Slow starts for the Sun Devils have been all too common, and unfortunately it re-occurred last Saturday. Nevertheless, ASU's signal caller who was sluggish out of the gates, did dramatically improve as the game went on. "We talked a lot about starting fast, and it must have hurt Andrew Walter who was talking about starting fast. I thought he played pretty darn well, and is playing above his experience level. He's making some great plays. Now that we see what he can do, we tend to have high expectations from him. But as the game went on, I counted six throws that were above and beyond the call of duty. It just makes you say ‘Wow'." Having one of the best quarterbacks in the nation, does allow Koetter to implement a wide array of his offensive plays. "From a route perspective the play book has been able to open up more because of Walter's play and the wide receivers'." However, the ASU skipper mentions that the young offensive line has actually caused him to cut out some running plays and protection schemes from the playbook. When asked about the great success that McDonald and Lightfoot had against Cal, Koetter was very complimentary of the Golden Bears who were "Disguising coverages more than any other team we faced this year." Furthermore, the long passing plays to Daryl Lightfoot and McDonald were a result of man-to-man coverage that the ASU's wideouts were able to exploit. Naturally, Walter was throwing the ball very well, but that's not the only aspect of his game that has seen dramatic improvement the last several months "He's standing back more, and knows when to shift his body weight forward. That helps his timing and accuracy. His patience and understanding has improved too. His intangibles are way better than I thought they would be – running the huddle, leadership, the way he talks to the offense, handles himself with the media. He's been tremendous."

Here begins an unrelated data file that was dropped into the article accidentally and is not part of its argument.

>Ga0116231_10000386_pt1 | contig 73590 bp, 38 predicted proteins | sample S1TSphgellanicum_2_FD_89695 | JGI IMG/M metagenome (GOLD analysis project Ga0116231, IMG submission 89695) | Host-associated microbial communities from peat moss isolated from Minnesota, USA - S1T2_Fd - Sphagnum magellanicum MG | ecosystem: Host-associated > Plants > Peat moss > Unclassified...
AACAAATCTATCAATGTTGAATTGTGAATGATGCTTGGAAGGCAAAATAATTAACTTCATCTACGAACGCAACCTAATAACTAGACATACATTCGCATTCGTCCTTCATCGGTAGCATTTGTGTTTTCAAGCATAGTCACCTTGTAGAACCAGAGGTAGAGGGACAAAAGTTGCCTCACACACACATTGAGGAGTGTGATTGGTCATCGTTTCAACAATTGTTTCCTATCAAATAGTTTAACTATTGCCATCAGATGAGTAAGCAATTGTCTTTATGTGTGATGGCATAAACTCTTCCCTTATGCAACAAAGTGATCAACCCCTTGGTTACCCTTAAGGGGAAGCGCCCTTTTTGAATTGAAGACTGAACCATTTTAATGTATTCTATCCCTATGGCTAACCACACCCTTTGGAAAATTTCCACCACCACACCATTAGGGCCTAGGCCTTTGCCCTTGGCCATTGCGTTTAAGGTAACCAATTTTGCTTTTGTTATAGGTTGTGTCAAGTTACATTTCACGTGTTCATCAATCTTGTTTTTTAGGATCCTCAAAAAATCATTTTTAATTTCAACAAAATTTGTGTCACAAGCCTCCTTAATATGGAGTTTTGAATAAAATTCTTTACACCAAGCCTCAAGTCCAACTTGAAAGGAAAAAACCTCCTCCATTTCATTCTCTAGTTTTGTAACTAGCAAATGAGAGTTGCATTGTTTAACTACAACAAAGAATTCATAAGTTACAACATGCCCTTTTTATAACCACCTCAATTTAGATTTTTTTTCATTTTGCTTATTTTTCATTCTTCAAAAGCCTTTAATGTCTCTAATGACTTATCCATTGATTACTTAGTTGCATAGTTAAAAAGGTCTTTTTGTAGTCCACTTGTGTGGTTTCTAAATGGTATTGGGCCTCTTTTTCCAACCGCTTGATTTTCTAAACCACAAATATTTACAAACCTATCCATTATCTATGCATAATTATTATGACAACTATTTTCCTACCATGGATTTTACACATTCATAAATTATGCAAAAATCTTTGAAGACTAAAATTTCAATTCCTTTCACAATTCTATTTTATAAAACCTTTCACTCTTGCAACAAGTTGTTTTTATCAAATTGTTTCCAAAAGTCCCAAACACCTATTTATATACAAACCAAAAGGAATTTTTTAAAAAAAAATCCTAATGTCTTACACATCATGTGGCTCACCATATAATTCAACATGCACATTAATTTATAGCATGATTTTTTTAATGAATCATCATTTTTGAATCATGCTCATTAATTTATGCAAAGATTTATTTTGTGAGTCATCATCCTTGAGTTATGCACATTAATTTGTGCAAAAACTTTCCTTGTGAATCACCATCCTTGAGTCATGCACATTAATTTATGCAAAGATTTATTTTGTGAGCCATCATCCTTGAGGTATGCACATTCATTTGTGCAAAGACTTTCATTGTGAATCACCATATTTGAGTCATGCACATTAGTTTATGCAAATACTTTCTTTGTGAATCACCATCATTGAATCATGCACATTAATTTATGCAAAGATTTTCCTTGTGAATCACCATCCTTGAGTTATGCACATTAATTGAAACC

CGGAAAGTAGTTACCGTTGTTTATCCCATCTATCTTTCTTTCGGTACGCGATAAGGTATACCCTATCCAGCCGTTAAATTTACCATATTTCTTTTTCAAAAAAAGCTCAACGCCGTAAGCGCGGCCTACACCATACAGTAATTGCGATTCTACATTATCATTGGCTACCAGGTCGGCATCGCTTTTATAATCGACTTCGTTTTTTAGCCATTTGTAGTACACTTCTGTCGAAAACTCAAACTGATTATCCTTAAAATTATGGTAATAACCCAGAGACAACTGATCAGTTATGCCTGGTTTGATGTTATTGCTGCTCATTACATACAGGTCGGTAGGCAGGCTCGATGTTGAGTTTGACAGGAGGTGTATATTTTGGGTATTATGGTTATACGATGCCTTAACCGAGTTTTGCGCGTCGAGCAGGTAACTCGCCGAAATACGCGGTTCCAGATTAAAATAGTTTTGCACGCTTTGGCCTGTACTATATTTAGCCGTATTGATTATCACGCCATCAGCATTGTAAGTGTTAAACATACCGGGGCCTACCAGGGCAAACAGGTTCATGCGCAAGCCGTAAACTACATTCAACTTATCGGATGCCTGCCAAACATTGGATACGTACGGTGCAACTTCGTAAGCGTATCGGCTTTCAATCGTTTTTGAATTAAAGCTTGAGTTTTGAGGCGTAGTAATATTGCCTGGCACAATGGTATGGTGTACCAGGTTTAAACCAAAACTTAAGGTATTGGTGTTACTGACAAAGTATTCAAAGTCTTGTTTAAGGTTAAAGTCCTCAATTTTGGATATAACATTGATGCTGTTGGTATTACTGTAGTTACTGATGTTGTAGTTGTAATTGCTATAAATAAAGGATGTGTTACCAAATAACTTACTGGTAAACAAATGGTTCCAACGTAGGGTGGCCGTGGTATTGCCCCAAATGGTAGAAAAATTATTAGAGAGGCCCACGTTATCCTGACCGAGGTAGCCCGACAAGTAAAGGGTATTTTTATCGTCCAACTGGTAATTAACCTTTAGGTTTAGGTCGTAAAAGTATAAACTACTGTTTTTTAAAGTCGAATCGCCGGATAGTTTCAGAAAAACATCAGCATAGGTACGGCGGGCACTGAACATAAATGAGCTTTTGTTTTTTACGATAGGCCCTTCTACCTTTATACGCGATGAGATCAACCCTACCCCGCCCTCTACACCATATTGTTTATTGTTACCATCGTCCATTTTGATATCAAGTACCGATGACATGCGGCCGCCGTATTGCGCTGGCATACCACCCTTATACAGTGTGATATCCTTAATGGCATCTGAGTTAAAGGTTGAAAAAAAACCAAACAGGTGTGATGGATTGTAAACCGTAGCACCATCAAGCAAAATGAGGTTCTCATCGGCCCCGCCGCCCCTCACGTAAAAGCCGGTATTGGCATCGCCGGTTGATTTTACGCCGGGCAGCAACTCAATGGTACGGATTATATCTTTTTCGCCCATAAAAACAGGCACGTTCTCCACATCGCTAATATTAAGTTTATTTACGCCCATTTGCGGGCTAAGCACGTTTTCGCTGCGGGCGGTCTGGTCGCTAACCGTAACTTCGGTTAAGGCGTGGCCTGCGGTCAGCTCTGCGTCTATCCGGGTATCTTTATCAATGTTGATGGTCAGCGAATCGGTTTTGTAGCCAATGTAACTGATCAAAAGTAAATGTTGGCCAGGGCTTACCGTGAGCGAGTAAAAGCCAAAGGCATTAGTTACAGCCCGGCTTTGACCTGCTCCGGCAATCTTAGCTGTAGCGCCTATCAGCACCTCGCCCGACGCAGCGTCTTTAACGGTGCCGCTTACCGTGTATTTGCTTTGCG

The ASU coach said that when he took notes of the seniors speaking on Friday night, he noticed two words that were a recurring in almost every speech – fun and trust. "We still have to trust each other and still have fun when we're playing."